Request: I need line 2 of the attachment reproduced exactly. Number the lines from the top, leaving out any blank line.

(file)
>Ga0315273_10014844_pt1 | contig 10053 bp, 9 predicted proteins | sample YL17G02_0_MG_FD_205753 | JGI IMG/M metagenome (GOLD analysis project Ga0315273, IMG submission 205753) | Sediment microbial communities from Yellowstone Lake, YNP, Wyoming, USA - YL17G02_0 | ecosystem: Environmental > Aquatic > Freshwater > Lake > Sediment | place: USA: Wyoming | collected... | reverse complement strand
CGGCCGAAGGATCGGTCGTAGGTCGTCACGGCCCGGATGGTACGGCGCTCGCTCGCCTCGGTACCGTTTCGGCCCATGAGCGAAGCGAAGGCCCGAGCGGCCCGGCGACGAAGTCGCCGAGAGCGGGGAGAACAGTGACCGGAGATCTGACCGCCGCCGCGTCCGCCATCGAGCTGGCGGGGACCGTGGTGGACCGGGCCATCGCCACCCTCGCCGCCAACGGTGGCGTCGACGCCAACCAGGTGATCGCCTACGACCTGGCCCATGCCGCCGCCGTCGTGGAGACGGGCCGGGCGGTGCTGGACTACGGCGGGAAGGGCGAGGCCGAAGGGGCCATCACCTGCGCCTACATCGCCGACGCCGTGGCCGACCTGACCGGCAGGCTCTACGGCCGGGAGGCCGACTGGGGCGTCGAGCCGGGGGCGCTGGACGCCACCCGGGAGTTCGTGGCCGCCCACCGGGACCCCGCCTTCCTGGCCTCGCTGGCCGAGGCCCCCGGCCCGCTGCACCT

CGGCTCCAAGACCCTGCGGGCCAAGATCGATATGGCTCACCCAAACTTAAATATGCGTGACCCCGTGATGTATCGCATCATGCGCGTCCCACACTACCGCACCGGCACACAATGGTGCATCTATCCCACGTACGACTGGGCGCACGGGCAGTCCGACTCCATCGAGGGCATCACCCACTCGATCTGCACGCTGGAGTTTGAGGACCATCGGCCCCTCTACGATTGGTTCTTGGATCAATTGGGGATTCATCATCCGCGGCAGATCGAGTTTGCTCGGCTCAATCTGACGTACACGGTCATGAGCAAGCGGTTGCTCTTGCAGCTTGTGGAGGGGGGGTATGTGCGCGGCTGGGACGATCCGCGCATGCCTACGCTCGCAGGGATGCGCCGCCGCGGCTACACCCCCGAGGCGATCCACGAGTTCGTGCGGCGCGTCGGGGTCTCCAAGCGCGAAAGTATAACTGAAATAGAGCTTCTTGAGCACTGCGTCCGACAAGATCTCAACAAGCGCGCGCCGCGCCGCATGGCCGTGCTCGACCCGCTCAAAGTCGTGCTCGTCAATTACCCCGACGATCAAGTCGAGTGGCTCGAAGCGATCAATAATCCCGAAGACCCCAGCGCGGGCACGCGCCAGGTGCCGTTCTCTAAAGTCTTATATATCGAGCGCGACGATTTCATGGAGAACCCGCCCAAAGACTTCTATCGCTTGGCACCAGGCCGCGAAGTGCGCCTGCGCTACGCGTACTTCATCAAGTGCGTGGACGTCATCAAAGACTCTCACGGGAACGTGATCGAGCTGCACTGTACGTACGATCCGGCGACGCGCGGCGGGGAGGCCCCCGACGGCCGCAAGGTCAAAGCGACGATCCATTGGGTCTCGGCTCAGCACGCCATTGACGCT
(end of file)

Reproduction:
CGGCCGAAGGATCGGTCGTAGGTCGTCACGGCCCGGATGGTACGGCGCTCGCTCGCCTCGGTACCGTTTCGGCCCATGAGCGAAGCGAAGGCCCGAGCGGCCCGGCGACGAAGTCGCCGAGAGCGGGGAGAACAGTGACCGGAGATCTGACCGCCGCCGCGTCCGCCATCGAGCTGGCGGGGACCGTGGTGGACCGGGCCATCGCCACCCTCGCCGCCAACGGTGGCGTCGACGCCAACCAGGTGATCGCCTACGACCTGGCCCATGCCGCCGCCGTCGTGGAGACGGGCCGGGCGGTGCTGGACTACGGCGGGAAGGGCGAGGCCGAAGGGGCCATCACCTGCGCCTACATCGCCGACGCCGTGGCCGACCTGACCGGCAGGCTCTACGGCCGGGAGGCCGACTGGGGCGTCGAGCCGGGGGCGCTGGACGCCACCCGGGAGTTCGTGGCCGCCCACCGGGACCCCGCCTTCCTGGCCTCGCTGGCCGAGGCCCCCGGCCCGCTGCACCT